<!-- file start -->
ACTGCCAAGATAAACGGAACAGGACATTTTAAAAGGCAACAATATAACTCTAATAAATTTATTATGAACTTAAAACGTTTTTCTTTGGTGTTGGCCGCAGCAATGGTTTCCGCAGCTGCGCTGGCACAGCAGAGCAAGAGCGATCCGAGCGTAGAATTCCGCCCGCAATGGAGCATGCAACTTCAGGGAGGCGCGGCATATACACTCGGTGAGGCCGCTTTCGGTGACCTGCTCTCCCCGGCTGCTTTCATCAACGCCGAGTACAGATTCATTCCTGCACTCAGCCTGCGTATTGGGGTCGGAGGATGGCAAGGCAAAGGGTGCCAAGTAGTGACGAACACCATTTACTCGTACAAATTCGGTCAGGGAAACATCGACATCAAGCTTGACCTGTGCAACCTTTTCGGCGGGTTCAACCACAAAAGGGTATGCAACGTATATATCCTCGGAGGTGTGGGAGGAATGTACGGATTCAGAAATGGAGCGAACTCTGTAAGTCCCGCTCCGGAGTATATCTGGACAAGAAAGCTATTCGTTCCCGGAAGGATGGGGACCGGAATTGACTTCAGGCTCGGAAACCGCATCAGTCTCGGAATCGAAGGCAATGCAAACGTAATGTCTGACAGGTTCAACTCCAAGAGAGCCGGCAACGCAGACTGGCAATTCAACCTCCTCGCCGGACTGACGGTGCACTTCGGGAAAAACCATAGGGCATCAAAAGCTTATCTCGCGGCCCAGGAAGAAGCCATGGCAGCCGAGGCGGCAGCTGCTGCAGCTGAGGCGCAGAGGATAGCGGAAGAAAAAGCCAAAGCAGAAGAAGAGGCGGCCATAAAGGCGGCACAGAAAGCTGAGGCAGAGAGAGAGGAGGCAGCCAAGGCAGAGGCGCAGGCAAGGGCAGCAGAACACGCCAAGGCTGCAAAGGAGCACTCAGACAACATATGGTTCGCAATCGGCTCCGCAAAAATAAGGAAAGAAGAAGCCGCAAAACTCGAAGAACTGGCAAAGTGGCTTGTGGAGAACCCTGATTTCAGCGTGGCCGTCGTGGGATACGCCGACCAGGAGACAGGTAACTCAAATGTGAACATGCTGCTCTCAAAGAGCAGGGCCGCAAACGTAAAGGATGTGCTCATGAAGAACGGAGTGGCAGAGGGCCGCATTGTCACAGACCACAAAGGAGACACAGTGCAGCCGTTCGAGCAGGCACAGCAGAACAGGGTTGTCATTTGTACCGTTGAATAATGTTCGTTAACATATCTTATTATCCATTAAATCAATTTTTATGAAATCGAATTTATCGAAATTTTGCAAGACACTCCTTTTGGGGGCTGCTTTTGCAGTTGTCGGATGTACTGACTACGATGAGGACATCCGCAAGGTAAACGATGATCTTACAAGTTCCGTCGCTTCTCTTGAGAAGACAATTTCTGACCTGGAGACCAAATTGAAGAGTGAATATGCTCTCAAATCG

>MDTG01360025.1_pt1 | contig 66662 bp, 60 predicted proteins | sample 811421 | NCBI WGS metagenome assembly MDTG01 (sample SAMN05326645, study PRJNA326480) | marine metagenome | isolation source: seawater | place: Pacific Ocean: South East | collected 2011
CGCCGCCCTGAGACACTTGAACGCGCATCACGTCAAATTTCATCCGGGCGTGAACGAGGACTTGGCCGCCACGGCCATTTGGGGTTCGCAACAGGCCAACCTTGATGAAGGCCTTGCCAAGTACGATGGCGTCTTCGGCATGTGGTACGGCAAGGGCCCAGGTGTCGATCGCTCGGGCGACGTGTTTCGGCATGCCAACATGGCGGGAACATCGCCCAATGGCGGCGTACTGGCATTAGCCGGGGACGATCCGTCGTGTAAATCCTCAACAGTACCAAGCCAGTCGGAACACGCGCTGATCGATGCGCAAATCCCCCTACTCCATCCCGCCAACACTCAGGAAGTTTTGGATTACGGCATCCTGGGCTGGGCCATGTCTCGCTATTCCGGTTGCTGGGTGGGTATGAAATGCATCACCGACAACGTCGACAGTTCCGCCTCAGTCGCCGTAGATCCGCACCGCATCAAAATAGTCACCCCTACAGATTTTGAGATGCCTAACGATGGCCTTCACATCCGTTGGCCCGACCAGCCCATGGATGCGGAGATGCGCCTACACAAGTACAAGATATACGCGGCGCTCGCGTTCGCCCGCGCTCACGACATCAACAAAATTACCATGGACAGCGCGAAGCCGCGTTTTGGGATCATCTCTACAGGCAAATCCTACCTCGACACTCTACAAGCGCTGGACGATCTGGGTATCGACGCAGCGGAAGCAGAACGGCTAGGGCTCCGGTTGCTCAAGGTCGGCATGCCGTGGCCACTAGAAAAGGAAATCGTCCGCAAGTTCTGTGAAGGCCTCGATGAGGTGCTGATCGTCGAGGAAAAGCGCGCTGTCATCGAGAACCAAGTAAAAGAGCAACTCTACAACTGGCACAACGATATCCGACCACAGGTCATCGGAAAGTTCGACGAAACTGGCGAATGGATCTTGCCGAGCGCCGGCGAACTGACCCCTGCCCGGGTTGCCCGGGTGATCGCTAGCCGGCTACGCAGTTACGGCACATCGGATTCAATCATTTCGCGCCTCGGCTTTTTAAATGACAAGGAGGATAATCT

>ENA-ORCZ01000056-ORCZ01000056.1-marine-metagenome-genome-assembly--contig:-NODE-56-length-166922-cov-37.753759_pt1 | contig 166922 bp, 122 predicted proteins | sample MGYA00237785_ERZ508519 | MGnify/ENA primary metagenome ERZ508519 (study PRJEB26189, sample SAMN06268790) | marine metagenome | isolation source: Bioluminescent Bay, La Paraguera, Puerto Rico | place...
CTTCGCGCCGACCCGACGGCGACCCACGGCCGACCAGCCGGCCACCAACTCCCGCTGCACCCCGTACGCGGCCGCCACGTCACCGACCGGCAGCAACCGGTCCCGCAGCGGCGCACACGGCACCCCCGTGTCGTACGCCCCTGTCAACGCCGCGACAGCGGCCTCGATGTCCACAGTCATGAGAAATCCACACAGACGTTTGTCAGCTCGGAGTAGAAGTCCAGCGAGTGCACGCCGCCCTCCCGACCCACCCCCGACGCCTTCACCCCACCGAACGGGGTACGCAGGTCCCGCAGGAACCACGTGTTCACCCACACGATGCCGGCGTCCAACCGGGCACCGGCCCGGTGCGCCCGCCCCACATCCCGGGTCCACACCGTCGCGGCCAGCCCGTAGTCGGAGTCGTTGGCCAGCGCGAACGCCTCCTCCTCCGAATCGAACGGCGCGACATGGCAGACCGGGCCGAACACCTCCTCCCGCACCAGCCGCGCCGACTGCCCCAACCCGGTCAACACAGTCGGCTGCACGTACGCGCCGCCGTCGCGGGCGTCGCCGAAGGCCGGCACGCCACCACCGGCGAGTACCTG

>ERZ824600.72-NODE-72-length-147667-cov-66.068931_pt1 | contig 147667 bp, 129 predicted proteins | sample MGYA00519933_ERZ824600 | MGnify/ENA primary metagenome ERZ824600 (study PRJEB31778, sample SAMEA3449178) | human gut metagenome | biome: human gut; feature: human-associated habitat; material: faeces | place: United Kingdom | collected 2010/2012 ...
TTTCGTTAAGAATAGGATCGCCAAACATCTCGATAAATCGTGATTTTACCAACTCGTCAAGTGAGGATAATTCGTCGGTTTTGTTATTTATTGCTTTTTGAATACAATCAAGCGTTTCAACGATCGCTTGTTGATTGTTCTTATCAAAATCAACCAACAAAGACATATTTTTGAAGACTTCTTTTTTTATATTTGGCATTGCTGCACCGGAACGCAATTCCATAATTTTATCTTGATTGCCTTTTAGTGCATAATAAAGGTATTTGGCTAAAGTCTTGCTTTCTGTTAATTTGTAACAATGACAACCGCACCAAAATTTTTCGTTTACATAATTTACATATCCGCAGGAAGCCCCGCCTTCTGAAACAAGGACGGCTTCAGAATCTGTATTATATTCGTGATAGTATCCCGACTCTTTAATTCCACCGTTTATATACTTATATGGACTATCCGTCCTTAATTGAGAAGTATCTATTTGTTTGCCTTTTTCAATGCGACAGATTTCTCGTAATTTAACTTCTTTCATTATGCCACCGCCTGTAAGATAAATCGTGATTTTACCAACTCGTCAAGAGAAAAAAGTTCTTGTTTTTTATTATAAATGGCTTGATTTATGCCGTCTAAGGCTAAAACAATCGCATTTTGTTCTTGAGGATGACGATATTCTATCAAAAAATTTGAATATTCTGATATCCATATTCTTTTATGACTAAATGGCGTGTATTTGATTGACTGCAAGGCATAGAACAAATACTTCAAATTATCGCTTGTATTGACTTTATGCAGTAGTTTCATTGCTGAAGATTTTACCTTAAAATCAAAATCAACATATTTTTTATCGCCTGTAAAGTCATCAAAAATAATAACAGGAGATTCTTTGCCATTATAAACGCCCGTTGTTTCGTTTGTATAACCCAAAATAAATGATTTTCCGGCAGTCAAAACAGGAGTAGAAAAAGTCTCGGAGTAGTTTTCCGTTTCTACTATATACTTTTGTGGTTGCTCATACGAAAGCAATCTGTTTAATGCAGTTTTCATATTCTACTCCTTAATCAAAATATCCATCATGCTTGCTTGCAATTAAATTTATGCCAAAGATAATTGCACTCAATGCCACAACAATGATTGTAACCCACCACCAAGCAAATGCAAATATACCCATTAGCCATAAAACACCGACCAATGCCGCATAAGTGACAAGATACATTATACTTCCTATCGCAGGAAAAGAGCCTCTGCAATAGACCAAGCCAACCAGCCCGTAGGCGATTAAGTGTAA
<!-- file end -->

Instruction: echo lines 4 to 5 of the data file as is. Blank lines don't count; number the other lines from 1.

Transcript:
>ENA-ORCZ01000056-ORCZ01000056.1-marine-metagenome-genome-assembly--contig:-NODE-56-length-166922-cov-37.753759_pt1 | contig 166922 bp, 122 predicted proteins | sample MGYA00237785_ERZ508519 | MGnify/ENA primary metagenome ERZ508519 (study PRJEB26189, sample SAMN06268790) | marine metagenome | isolation source: Bioluminescent Bay, La Paraguera, Puerto Rico | place...
CTTCGCGCCGACCCGACGGCGACCCACGGCCGACCAGCCGGCCACCAACTCCCGCTGCACCCCGTACGCGGCCGCCACGTCACCGACCGGCAGCAACCGGTCCCGCAGCGGCGCACACGGCACCCCCGTGTCGTACGCCCCTGTCAACGCCGCGACAGCGGCCTCGATGTCCACAGTCATGAGAAATCCACACAGACGTTTGTCAGCTCGGAGTAGAAGTCCAGCGAGTGCACGCCGCCCTCCCGACCCACCCCCGACGCCTTCACCCCACCGAACGGGGTACGCAGGTCCCGCAGGAACCACGTGTTCACCCACACGATGCCGGCGTCCAACCGGGCACCGGCCCGGTGCGCCCGCCCCACATCCCGGGTCCACACCGTCGCGGCCAGCCCGTAGTCGGAGTCGTTGGCCAGCGCGAACGCCTCCTCCTCCGAATCGAACGGCGCGACATGGCAGACCGGGCCGAACACCTCCTCCCGCACCAGCCGCGCCGACTGCCCCAACCCGGTCAACACAGTCGGCTGCACGTACGCGCCGCCGTCGCGGGCGTCGCCGAAGGCCGGCACGCCACCACCGGCGAGTACCTG